Empty cars pepper the median and ditches along Highway 63, the main road leading up to Fort McMurray, Alberta. Outside an A&W at a gas stop in Wandering River, a few hours south, Raj Ranjan leans against a pickup truck that he's stuffed with supplies for some of the 80,000 people who have been forced to evacuate their homes.
It's Thursday night and a couple in a white sedan covered with dirt creeps by.
"Do you guys need anything?" Ranjan asks. "A snack or something to drink?" They say thank you, but no, and continue along their way.
This is the second day he's come here from Edmonton to give out diapers, toys, and fresh produce to those escaping the wildfire. "A lot of people are overwhelmed with understanding this is all there for them, but a lot of people are shy, so sometimes I have to take the bigger step to just put these things in their hands," he said. A day earlier, evacuees crowded the parking lot, but things are calmer now.
Another man pulls up and tells Ranjan to bring his truck to the Ledcor camp a few minutes up the road. It typically houses TransCanada pipeline workers, but has now been turned into an evacuation center. Over the last day, 300 Fort McMurray residents have sought refuge there, and hundreds more are expected. On Friday morning, police began escorting a convoy of evacuees driving south through Fort McMurray, which has been devastated by a wildfire spanning 100,000 hectares.
Ranjan follows the man into the camp and up to the warehouse on top of the hill that overlooks rows and rows of portable houses. Volunteers descend on the truck and begin unloading the goods. A chain of people pass along donations from another truck back into the warehouse where others sort through the piles of water bottles, bags of pet food, and baby clothing, all donated this morning.
Paula Fudge, who had to flee Fort McMurray a day earlier just before she was about to undergo surgery, has taken charge of organizing the whole production.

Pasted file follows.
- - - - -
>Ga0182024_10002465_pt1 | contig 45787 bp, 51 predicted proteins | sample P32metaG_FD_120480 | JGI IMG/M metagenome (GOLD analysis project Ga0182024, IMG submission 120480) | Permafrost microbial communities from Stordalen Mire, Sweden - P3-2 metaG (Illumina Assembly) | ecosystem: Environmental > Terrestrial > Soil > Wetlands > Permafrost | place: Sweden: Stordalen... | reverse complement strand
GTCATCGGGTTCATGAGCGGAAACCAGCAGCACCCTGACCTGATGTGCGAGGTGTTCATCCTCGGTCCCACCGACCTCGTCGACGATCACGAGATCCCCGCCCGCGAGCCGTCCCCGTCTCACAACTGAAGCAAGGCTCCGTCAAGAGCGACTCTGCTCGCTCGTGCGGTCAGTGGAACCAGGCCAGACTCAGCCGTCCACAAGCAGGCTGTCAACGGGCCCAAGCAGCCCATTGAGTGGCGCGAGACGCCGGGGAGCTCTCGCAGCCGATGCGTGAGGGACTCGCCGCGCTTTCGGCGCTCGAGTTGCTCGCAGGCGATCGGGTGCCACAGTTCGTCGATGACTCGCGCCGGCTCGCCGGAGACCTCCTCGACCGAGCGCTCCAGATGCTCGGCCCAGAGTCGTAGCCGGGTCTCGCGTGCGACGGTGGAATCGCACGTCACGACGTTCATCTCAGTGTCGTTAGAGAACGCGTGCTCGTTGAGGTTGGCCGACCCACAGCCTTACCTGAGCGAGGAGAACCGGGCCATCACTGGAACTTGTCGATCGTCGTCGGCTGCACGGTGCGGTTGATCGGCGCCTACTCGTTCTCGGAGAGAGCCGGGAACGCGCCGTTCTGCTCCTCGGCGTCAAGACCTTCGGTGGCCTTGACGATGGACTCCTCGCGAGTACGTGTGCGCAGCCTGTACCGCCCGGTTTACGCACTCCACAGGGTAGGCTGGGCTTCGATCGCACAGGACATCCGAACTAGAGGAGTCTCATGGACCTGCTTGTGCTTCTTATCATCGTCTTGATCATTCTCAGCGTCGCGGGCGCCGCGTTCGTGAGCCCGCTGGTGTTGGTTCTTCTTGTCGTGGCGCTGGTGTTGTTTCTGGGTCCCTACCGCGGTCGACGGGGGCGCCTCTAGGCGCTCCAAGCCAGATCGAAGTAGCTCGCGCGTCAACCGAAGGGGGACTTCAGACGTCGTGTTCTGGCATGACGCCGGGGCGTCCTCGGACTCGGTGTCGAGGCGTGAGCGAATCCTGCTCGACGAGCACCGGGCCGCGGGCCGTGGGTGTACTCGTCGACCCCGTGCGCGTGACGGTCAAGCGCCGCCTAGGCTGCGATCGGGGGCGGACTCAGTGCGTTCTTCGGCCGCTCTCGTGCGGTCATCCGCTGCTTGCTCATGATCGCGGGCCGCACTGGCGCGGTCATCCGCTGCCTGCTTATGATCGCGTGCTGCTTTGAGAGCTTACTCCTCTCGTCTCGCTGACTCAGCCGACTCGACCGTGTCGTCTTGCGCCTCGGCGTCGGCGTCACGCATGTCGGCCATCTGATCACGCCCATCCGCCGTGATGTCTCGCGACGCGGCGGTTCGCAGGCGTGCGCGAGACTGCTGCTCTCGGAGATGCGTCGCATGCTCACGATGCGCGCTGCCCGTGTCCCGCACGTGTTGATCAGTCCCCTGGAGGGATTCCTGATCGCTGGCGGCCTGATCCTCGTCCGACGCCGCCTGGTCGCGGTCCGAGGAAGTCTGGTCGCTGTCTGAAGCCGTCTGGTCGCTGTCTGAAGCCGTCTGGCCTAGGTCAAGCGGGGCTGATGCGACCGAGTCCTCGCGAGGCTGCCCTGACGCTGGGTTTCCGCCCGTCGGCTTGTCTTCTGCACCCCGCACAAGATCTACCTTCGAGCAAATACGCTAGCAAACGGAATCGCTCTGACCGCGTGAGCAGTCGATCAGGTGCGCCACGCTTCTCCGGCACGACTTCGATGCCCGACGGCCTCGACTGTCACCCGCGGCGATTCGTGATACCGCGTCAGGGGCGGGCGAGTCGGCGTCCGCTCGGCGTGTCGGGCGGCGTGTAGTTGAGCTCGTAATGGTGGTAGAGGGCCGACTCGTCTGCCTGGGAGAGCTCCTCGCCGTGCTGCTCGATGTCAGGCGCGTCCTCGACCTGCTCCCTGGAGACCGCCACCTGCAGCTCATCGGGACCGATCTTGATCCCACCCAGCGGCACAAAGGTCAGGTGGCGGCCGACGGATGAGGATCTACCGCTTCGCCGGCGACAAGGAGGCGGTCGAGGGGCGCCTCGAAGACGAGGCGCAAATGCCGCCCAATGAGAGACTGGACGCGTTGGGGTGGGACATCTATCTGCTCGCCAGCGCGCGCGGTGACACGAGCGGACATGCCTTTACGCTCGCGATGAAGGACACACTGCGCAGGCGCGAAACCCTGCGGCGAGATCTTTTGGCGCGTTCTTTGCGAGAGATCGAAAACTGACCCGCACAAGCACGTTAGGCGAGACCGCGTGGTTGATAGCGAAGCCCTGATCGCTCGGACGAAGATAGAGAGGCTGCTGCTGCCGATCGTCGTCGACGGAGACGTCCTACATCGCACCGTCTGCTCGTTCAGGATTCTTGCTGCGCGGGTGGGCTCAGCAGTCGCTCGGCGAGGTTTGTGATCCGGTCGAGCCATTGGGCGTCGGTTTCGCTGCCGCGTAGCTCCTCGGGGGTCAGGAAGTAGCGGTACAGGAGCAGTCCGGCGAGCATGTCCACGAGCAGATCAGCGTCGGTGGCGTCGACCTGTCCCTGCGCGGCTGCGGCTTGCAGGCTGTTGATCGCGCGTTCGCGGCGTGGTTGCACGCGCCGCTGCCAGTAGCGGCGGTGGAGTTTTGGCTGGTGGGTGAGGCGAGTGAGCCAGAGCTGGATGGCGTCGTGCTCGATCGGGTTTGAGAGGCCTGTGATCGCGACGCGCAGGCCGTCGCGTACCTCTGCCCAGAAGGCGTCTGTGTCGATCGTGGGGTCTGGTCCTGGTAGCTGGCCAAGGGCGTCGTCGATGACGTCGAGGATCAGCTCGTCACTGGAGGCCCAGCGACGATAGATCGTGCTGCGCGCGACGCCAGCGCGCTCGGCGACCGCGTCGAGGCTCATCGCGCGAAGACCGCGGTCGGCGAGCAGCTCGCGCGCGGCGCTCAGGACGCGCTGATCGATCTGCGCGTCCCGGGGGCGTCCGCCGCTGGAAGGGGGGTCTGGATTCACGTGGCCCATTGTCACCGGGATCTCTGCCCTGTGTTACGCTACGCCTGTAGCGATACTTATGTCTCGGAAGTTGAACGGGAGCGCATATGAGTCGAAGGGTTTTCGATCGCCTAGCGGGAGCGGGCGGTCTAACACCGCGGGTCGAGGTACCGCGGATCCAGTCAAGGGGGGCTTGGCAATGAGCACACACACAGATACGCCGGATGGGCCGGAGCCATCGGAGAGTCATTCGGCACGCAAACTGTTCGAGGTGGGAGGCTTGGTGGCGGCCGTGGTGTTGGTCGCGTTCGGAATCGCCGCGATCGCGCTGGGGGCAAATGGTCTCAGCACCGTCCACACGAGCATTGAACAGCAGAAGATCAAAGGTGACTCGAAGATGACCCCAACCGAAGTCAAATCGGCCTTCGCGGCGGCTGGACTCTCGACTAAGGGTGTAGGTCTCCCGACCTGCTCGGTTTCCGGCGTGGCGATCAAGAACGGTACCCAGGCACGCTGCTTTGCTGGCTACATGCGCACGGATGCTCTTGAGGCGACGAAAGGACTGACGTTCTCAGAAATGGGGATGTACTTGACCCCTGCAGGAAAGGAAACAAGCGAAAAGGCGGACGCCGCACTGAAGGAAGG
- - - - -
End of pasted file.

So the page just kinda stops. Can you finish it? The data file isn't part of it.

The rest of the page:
"I somehow found this camp and I'm in charge because, well, I'm just that kind of person," said Fudge. "Stuff has come here from all over. Prince George, BC, Calgary, there are so many people who need so much right now."
"But I don't believe this is the worst thing that could ever happen to us. What I told my daughter on the way here is that we are here, we are safe, and everything else is just stuff."
As the sun sets, people gather outside their new temporary homes to rest. Cigarette smoke and the smell of alcohol hovers in the air.
Rebecca Irving sits on a lawn chair with friends and her bulldog Jackson. She and her coworkers at the trucking company she manages found a haven at the evacuation center in the town of Anzac until that, too, was evacuated early Thursday morning over fire concerns. "Some of our crew have lost their houses and it's been uplifting to see the good side of human nature in this place," she said.
"It's almost too good here," adds a man sitting across from Irving as he sips a beer.
Inside each of the trailers, a long hallway lined with grey carpet and fluorescent lighting connects dozens of rooms on either side. Pieces of paper from TransCanada hang at the entrance with behavioral guidelines for the oil workers who usually live in these rooms.
A woman stands at the end of the hallway and combs her wet hair.
Christine Drul opens the door to her room, number 33. "It's a little messy," she says, pointing to the damp towel and scrunched up blue comforter on the bed. "But this isn't bad. There's my own bathroom, internet, food provided."
Her two cats Ninja and BB try to jump from the top of the wardrobe onto the TV facing the bed. Drul has lived in Fort McMurray for nine years and just started work at a company in Anzac. "It looks like we're going to be here about two weeks," she continues as she puts the towel back in the bathroom. "But I'm pretty happy here, actually."
Just as the night gets started, Rebecca Irving gets up and says the camp's superintendent will probably stop by soon to usher everyone to bed.
She says it's great that people here are feeling positive right now and having fun, it's a coping mechanism. And the full realization of all that's happened hasn't sunk in yet. "Right now, everyone's in a state of shock and helping, but I know that what comes next is almost worse than the tragedy," she said.
Follow Rachel Browne on Twitter: @rp_browne